Fire service jobs will be axed as part of a battle to save £10m over the next three years, it can be revealed.
A Lancashire Fire and Rescue team briefing report, seen by the Evening Post, shows 33 posts within the service are set to be scrapped following cuts to Government funding.
Some of the roles are already vacant, but around a quarter have people working in posts which have now been identified as redundant.
The internal report says employees affected by the move, understood to be mostly within the service’s headquarters in Fulwood, have been informed.
In addition, all support staff will be offered the opportunity to apply for voluntary redundancy or reduced working hours if they wish.
Trade union chiefs have already described the cuts to the fire service’s funding as “unsustainable” and branded any reduction in emergency cover as having the potential to put lives at risk.
The report admits frontline services are unlikely to escape unscathed.
It states: “Despite focusing our initial reviews on back office functions, most of our resources are concentrated in fire engines, fire stations and fire-fighting staff and we are not able to make £10m savings without doing something differently with these resources.
“The savings we need to make from the emergency cover review will be more than just rolling out ‘day crewing plus’ (with reduced on-duty hours) across more stations. A reduction in posts, appliances and crewing patterns can’t be ruled out.
“While protecting the public is our priority, we will need all parts of the organisation to contribute to efforts to overcome the most significant financial challenge we have ever faced.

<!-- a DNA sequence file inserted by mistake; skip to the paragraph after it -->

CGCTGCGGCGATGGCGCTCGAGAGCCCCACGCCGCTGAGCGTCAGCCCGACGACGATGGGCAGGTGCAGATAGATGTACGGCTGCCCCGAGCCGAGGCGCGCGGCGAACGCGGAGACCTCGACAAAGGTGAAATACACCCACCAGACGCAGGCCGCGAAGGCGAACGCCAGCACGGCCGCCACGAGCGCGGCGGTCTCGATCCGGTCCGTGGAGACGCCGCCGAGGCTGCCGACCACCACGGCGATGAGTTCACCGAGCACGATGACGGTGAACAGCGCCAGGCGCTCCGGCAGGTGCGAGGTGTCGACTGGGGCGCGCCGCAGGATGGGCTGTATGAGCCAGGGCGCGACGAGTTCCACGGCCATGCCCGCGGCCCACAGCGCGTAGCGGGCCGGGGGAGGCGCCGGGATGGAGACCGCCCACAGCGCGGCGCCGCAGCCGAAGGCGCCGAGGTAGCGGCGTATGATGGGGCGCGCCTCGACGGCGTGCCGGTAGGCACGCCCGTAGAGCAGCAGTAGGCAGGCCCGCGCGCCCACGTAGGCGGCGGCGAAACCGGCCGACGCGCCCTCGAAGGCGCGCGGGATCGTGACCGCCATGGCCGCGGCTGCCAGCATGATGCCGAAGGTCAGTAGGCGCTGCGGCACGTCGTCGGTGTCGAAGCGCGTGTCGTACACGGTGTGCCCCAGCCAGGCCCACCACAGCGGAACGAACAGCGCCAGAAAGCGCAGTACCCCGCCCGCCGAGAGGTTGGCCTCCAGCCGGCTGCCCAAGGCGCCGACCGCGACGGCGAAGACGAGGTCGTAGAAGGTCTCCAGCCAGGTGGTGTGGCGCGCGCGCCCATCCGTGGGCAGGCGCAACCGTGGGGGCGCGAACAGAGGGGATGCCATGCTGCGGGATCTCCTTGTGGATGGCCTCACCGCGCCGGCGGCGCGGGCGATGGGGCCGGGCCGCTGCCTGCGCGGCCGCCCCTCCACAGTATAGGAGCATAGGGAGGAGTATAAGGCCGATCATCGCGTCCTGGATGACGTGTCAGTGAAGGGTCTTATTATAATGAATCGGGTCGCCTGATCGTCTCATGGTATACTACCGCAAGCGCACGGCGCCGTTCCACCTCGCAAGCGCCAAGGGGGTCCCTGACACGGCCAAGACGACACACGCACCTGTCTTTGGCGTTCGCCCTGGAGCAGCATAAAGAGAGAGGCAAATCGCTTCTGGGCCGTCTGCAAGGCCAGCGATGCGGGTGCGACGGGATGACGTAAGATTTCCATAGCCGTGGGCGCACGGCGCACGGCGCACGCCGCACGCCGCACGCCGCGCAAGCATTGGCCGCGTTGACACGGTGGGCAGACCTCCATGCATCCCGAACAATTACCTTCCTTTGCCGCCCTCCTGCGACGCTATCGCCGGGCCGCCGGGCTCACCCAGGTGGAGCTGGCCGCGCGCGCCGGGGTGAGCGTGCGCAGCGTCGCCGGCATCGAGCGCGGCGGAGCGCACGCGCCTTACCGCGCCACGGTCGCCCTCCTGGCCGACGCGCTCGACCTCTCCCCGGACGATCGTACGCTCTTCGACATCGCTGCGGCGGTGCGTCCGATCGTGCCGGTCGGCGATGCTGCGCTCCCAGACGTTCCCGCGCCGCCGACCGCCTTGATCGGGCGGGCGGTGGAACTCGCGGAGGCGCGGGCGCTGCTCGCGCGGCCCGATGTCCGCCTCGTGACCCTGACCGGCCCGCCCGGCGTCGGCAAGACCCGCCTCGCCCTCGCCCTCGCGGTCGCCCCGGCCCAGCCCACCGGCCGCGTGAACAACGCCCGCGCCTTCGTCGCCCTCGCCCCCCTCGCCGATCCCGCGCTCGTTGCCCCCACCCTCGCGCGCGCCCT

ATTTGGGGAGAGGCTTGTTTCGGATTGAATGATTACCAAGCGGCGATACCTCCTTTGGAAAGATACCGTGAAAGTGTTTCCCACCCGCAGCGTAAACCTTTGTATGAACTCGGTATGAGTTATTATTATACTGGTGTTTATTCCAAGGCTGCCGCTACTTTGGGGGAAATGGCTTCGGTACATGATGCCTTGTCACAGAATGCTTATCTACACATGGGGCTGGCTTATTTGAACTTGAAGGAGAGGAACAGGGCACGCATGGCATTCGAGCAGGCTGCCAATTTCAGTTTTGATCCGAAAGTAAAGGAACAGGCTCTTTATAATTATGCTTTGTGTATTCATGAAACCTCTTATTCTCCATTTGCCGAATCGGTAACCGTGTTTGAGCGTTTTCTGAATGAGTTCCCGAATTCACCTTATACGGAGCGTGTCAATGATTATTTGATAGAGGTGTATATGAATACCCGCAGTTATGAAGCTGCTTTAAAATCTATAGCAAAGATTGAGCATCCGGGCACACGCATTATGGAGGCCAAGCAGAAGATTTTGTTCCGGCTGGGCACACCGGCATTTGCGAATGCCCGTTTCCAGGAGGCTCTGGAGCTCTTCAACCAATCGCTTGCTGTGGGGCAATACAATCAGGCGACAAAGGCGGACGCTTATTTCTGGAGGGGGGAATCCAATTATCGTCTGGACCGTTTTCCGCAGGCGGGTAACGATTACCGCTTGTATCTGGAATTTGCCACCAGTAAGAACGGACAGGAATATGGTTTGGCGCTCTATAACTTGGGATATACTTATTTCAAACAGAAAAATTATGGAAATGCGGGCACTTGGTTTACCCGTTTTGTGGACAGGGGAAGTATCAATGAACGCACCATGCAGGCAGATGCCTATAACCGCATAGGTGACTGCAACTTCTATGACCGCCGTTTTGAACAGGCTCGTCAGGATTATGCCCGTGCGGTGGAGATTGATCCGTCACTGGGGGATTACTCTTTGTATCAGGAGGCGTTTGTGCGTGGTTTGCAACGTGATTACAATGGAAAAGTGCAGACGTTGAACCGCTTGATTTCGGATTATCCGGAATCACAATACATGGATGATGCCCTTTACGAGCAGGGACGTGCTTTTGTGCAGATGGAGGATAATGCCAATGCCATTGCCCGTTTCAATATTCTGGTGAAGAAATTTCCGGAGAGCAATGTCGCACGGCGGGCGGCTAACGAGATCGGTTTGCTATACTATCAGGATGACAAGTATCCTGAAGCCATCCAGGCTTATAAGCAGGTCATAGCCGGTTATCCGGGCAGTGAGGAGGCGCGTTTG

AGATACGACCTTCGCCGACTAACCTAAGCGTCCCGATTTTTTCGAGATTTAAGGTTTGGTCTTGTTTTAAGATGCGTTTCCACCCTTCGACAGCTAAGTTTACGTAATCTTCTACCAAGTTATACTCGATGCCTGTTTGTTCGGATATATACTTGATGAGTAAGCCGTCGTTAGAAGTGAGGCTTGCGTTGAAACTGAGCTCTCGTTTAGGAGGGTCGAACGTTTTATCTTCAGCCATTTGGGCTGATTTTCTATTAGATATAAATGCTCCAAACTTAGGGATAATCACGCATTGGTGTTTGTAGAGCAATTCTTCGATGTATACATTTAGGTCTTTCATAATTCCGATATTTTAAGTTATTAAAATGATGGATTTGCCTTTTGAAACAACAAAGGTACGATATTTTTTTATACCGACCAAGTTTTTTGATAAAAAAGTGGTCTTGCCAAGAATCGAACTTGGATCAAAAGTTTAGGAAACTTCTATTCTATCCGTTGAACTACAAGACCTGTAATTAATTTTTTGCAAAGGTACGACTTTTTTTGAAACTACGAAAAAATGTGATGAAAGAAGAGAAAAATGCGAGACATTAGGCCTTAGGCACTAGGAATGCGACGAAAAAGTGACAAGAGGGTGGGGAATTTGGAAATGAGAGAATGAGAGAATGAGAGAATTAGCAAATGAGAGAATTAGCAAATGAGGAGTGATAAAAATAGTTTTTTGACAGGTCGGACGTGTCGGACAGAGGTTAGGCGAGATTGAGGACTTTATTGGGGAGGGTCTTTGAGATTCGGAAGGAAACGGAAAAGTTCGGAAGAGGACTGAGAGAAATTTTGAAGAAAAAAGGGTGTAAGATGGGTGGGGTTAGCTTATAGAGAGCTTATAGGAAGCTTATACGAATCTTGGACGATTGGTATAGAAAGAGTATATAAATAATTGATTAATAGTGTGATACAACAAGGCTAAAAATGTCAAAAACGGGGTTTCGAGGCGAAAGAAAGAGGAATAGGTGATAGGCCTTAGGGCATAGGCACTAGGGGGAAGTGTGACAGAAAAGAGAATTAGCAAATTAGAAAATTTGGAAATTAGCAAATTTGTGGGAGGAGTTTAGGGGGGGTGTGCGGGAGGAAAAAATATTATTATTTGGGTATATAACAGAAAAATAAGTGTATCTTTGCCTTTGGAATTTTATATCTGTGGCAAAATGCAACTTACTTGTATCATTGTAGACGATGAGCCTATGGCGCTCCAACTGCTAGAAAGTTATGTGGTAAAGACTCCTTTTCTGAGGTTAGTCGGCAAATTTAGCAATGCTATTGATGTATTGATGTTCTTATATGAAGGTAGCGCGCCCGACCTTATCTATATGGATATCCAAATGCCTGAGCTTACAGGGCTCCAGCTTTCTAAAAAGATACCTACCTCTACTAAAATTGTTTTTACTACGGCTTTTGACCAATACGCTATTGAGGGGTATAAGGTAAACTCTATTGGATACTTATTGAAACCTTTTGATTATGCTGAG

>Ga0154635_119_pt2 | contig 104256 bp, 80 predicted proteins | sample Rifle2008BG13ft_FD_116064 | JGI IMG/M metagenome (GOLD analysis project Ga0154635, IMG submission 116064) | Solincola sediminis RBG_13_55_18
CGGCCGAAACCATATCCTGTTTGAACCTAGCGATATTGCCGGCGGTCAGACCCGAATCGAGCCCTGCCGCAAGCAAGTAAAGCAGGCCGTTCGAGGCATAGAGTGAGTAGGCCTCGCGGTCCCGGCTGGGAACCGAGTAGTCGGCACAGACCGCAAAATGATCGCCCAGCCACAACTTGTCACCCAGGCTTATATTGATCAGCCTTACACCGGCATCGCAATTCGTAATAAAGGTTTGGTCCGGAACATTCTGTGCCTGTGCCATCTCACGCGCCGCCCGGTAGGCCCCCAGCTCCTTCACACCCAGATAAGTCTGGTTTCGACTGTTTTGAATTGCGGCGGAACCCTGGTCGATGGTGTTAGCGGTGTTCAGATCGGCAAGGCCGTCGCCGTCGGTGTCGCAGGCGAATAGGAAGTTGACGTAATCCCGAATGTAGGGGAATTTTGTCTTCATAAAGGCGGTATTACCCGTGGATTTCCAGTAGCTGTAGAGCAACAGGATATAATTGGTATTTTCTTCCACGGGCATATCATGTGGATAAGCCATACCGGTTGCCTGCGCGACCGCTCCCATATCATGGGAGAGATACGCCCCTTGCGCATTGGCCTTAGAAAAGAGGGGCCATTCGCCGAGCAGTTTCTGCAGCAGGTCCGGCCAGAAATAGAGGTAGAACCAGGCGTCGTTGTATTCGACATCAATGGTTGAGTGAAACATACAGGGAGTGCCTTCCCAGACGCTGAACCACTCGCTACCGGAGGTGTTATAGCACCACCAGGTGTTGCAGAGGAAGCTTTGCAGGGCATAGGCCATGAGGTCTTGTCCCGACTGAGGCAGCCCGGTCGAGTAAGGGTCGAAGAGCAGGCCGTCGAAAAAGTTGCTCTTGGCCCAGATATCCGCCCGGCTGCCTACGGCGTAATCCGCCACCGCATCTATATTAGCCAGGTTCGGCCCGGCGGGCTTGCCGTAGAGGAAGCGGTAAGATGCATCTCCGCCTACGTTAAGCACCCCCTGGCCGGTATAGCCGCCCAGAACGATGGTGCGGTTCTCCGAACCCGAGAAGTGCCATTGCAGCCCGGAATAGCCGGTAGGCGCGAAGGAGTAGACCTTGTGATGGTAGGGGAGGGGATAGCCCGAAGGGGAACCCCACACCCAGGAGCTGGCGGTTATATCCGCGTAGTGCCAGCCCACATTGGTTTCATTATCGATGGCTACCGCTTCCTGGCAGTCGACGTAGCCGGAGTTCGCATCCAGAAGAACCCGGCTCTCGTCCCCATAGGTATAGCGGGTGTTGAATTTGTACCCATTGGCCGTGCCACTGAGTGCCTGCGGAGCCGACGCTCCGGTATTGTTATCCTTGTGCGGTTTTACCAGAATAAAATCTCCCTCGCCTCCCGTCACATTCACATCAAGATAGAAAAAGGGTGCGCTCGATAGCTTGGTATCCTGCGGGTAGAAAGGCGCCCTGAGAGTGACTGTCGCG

“We can’t keep doing everything and carrying on as we are and still save £10m.”
The briefing says the service will aim to avoid compulsory redundancies where possible, adding: “We will seek to rely on natural wastage of staff and look to find voluntary solutions, wherever possible.” It also suggests £800,000 will be saved by moving from a whole time to day crew system at Morecambe and Nelson fire stations.
Chief fire officer Chris Kenny previously told the Evening Post: “Our immediate aim is to minimise any adverse impact on frontline services but this cannot continue indefinitely.
“However, we will continue to review of all parts of our organisation and will be doing this systematically to make sure we identify all opportunities to meet this most significant financial challenge.”
A Lancashire Fire and Rescue spokesman added: “We have a commitment to keep our staff fully informed and involved in our savings programme, with free and open discussion throughout the organisation coupled with thorough and regular briefings.”
Lancashire Fire Authority decided last week to freeze its portion of the council tax for the third year running.